Apple TV becomes first set-top box to carry French video streaming service

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As Apple still struggles to launch a streaming TV service in the U.S., the company is making inroads in France, partnering with a premier cord cutting service that offers access to nearly all of the country's television networks in one place.

While individual apps exist for the myriad French broadcasters, the fourth generation Apple TV is the first set top box to see the combined service, previously available on mobile devices and on the desktop. Future support for the Roku and similar devices hasn't been ruled out, but the Apple TV app is being marketed as the exclusive venue for the service on the television. carries France's most watched broadcaster TF1, as well as third place M6. Other channels on the service include France Télévisions, Disney Channel, Turner, Viacom, and a large number of smaller broadcasters.

Premium channel network Canal+ was not in the initial beta program that started in October. However, on April 4, the service announced a licensing agreement bringing the company's D8, D17, and Cine+ to the paid portion of the service. As a result of the deal with Canal+, the digital service carries all of the most-watched channels in France.

France does have Netflix. However, French legislation demands that premium channels get movies two years before Netflix. Free TV channels, such as many of the ones on the service, have the ability to air movies up to a year before Netflix. appears to be the television service for cord-cutters that Apple was rumored to be pursuing in late 2015 and early 2016. The service has a mix of live and on demand programming, and is accessible not just on Wednesday's Apple TV launch, but across the entire iOS ecosystem as well.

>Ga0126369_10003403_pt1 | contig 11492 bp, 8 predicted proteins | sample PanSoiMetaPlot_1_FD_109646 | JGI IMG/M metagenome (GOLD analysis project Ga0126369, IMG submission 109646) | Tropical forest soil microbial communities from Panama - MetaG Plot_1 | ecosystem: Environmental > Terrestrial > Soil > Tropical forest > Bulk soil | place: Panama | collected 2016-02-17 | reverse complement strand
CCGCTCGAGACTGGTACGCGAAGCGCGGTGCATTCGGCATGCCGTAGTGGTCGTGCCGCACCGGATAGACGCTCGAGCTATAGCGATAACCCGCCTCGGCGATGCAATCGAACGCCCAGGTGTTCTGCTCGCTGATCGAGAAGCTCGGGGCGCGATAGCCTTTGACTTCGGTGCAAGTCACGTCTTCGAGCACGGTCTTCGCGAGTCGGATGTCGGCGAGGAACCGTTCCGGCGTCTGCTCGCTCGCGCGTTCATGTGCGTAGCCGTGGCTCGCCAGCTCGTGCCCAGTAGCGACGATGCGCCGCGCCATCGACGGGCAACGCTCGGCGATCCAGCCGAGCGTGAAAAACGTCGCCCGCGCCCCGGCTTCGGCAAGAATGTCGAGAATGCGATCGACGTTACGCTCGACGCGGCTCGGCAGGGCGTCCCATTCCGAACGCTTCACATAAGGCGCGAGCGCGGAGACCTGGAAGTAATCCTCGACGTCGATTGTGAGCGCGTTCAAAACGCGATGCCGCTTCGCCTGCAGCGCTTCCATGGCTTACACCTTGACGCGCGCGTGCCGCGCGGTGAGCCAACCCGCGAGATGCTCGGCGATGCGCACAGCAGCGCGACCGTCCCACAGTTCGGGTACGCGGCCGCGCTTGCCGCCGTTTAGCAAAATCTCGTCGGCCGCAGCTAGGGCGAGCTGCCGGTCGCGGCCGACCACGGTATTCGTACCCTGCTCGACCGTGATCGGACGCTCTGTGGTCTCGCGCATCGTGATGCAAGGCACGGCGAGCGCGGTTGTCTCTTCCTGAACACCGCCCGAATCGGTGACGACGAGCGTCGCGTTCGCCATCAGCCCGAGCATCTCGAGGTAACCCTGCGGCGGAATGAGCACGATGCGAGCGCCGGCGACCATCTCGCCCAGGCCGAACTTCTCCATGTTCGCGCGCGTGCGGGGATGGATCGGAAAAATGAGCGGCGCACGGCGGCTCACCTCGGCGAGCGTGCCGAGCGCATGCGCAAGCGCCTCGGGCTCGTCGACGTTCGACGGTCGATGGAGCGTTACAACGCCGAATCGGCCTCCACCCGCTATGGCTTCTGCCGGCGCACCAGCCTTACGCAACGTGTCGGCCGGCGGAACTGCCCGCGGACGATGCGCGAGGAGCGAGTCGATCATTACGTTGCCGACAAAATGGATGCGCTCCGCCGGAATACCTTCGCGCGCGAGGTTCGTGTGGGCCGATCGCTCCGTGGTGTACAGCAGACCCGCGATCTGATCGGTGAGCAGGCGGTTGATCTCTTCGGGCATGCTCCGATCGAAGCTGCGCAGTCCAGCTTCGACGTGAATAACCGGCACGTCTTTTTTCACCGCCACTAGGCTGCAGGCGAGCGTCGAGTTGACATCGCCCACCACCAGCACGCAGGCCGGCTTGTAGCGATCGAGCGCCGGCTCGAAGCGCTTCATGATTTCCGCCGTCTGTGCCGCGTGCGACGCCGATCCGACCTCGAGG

The free service has 35 channels including the major broadcast networks in France, and offers users 10 hours of on-demand viewing per month.

Paid subscribers get 100 hours of on-demand viewing a month, and access to 37 premium channels for €10 ($11) a month. Advanced search for directors, actors, and specific content, plus scheduling features are available to both levels of subscription.

Efforts made by Apple to build a similar service in the U.S. appear to have been met with failure. Apple's aggressive negotiation tactics with content providers have been cited as the reason for the collapse of talks with the U.S. broadcasters.

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